“Yes yes, Lahore has many famous food! Have you ever had gol gappay?”
We shake our heads and shrug. Suddenly, the rickshaw swerves to the side of the road and skids to a stop. The driver springs out, leaning in to tell us to wait a moment before he bounds off into the darkness. Moments later, he returns triumphantly with a tray heaped with hollow, deep-fried balls of dough, a bowl of chickpeas, and another bowl of a soupy sauce.
“This is gol gappay!” he grins, placing the tray precariously atop our backpack barricade. He takes a ball as an example, ripping it open and filling it with chickpeas before dunking it into the soupy substance and stuffing it into his mouth. “See, now you try!”
We extract our arms from underneath the mess, and craft our own concoctions, popping them into our mouths, laughing as soup dribbles down our faces. They are nothing short of delicious, and together we polish off the tray between the three of us. He offers to buy us more, but we decline.
As we drive off, we can’t help but wonder how much extra the driver is about to charge us for our little snack stop. It’s a scheme we’ve fallen victim to many a time: a driver takes an extra step, seemingly as an act of kindness, then charges you through the roof for their pretend hospitality.
We arrive at our hostel, and pull our backpacks out of the rickshaw. Sebastiaan hands over some crumpled rupee notes, the agreed upon amount. The rickshaw driver looks down at the money, and then his head shoots up to look at us. My breath catches–here it comes.
“Thank you sir! And welcome to Lahore!”
Ravenous during Ramadan
Cars and motorbikes race past, gusts of air offering bursts of respite from the heat as they cool the sweat rolling down our faces. The hot sun is setting over busy Mall Road in Lahore, where Lahoris are rushing to get home before sunset and we are on the prowl for food. It being Ramadan, our day’s diet has consisted solely of mangoes and biscuits, and we are hungry.
We stalk past a huge crowd of people clustered around several long tables. A heaping plate of biryani sits in front of each person, to be consumed the moment the sun sinks below the horizon.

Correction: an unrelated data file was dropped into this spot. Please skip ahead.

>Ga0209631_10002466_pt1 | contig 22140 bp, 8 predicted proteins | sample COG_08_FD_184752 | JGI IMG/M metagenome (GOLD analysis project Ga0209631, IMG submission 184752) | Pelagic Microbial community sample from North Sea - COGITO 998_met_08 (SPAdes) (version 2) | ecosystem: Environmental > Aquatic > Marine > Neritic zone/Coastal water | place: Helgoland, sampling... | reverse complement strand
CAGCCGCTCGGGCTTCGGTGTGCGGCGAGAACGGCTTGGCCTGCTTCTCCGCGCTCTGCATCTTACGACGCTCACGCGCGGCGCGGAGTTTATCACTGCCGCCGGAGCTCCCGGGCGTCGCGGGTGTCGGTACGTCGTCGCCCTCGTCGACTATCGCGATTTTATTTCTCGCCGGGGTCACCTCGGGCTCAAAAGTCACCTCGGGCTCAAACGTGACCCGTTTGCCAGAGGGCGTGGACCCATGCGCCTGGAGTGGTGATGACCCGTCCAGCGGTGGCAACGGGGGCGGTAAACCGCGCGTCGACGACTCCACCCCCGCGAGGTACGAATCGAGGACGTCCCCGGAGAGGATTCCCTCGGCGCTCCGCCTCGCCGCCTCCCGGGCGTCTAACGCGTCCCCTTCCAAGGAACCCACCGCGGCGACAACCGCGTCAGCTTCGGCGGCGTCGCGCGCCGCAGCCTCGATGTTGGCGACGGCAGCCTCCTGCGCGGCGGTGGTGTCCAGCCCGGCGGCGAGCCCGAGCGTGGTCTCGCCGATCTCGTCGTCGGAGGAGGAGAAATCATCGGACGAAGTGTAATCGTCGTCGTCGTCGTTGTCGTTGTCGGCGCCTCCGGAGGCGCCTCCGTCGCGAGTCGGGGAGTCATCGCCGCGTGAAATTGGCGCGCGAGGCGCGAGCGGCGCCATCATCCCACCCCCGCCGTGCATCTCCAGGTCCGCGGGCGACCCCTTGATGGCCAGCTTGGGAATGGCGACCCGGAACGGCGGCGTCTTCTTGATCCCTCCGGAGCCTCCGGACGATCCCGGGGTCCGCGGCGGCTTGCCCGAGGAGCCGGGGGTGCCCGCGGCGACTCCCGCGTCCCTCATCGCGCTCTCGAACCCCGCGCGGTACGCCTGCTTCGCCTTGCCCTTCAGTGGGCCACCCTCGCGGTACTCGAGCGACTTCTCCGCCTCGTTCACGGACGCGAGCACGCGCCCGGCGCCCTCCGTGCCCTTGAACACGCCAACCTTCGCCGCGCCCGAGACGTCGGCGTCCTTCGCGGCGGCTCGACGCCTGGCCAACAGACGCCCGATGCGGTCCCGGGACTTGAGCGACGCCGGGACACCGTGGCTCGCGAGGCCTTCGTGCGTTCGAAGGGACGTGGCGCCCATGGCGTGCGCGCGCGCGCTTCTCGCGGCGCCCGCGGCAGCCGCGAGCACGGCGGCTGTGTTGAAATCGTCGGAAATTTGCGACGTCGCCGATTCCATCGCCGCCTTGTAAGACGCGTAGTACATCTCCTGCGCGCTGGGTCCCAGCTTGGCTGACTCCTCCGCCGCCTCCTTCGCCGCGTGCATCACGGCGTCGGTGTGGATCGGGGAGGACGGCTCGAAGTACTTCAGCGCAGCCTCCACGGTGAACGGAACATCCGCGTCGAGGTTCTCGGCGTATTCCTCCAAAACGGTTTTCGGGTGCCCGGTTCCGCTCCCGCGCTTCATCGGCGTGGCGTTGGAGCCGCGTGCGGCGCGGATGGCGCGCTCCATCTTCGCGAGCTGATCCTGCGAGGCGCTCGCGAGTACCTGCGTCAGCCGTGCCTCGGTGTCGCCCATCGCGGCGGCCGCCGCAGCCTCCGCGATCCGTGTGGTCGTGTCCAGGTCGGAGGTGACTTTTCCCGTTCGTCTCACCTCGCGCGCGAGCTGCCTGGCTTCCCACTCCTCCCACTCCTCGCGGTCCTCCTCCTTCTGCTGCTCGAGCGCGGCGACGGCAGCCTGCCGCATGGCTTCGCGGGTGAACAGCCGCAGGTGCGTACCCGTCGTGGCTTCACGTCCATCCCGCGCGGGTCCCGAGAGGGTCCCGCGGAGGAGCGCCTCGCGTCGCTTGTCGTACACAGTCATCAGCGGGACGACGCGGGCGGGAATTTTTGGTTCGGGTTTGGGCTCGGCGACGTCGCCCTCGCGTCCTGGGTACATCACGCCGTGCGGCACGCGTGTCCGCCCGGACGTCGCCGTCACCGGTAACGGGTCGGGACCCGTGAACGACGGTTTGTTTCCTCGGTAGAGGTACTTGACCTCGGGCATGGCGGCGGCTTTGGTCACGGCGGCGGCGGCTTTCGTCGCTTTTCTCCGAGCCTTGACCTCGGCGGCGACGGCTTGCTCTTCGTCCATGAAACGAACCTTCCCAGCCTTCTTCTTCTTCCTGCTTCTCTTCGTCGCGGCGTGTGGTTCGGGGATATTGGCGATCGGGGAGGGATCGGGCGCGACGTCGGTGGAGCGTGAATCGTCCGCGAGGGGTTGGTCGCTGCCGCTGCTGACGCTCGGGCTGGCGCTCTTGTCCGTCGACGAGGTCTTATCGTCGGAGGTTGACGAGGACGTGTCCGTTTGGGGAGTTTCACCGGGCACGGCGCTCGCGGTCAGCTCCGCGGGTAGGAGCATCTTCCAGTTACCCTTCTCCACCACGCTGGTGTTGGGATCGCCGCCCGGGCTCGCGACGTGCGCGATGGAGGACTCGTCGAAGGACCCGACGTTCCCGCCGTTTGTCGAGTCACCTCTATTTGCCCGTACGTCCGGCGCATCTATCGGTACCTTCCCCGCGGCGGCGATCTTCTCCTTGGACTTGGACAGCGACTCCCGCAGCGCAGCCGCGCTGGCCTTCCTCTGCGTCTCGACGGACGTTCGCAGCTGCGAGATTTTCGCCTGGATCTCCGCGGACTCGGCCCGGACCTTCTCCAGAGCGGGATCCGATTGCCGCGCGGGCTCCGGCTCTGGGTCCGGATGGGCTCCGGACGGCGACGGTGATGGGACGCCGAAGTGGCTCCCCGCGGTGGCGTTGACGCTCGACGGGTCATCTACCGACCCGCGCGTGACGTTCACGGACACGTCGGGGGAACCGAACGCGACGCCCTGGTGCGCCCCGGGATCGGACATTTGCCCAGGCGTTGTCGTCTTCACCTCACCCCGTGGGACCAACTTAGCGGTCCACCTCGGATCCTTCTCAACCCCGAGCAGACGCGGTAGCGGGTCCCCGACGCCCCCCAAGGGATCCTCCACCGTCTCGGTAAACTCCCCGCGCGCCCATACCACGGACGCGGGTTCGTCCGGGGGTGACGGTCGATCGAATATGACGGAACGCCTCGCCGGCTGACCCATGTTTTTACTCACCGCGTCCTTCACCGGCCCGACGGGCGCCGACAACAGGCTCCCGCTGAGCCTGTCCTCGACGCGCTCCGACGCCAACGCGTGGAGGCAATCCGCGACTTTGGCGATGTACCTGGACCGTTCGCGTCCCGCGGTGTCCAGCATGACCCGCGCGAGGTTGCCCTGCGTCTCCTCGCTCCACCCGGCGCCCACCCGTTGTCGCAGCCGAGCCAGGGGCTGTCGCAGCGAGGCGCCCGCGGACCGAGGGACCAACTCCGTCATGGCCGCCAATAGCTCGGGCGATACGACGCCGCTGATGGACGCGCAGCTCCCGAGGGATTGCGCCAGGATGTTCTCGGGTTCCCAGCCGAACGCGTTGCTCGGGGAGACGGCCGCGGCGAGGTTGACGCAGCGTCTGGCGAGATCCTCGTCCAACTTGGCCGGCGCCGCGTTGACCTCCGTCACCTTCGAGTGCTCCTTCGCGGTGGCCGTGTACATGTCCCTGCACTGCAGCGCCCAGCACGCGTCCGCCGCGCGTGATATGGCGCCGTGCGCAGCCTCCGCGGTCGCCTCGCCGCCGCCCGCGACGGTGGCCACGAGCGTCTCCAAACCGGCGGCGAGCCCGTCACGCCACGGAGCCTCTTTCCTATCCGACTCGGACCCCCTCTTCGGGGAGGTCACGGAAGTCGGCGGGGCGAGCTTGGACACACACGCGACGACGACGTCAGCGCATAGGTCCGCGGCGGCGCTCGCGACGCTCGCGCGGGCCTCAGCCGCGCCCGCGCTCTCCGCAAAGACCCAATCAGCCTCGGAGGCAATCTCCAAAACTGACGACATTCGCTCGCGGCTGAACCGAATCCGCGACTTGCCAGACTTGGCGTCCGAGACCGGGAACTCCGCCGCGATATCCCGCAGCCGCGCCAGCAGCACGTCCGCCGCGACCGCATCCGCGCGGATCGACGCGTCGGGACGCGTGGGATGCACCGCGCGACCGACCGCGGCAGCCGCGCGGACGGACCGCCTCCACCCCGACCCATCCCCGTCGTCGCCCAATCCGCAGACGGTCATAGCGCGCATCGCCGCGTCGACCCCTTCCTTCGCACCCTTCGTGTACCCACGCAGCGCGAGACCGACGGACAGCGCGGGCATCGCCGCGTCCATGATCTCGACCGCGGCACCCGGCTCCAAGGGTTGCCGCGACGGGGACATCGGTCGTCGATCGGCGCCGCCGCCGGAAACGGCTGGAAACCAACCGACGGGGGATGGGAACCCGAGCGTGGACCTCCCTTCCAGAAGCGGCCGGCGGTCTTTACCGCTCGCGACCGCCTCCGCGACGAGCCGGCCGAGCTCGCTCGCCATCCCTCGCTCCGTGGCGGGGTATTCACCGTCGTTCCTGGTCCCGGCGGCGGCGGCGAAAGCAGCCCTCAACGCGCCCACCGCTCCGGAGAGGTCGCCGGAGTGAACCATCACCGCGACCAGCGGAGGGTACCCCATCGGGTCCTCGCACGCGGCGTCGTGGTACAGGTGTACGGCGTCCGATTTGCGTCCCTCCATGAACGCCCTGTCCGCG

As we walk by, several people in the crowd make eye contact with us, beckoning for us to come over. Palms raise in a polite refusal–it wouldn’t be right, we’re not Muslims and despite our hunger, we’ve already eaten more today than everyone in the crowd. We smile thanks, and walk on.
We meant to walk on, that is. A grinning man intersects our path with an enthusiastic, “Hello sir! Please!”, guiding us to his section of the crowd, insisting that we sit. He shoos two younger boys from their stools, then proudly offers the seats to us. I look apologetically at the boys, but they, too, are smiling and insisting we sit.
Within seconds, heaping portions of biryani materialize out of nowhere for us. Grinning, we dive in, scooping heaps of hot rice and chicken into our mouths with our bare fingers. As we attack our food, people emerge from the crowd to say hello and add their own contributions to our plates: a samosa from one, a banana from another, a mystery fried concoction from a third. A man brings us a pitcher and cups filled with cold drinks, and squats next to me for a time to ensure that my cup is always filled precisely to the brim.
Soon enough, we’re fit to burst, and the crowd has begun to disperse for evening prayer. With difficulty, we stand up and attempt to waddle out of the area to walk off a bit of biryani… but we’re not done yet! Still on the agenda is taking photos and selfies with every possible combination and permutation of people in the crowd. When one is done, another phone emerges from the crowd, front-facing camera armed and ready.
We eventually start moving down the road, extracting ourselves from the throng, grinning broadly. People still follow us down the road, coming forward to shake our hands, welcome us to their country, and offer their help in any way possible.
Something tells me these people probably aren’t terrorists.
Still worried about the potential dangers of traveling in Pakistan? Our friend Will gives you 10 reasons you should travel to Pakistan!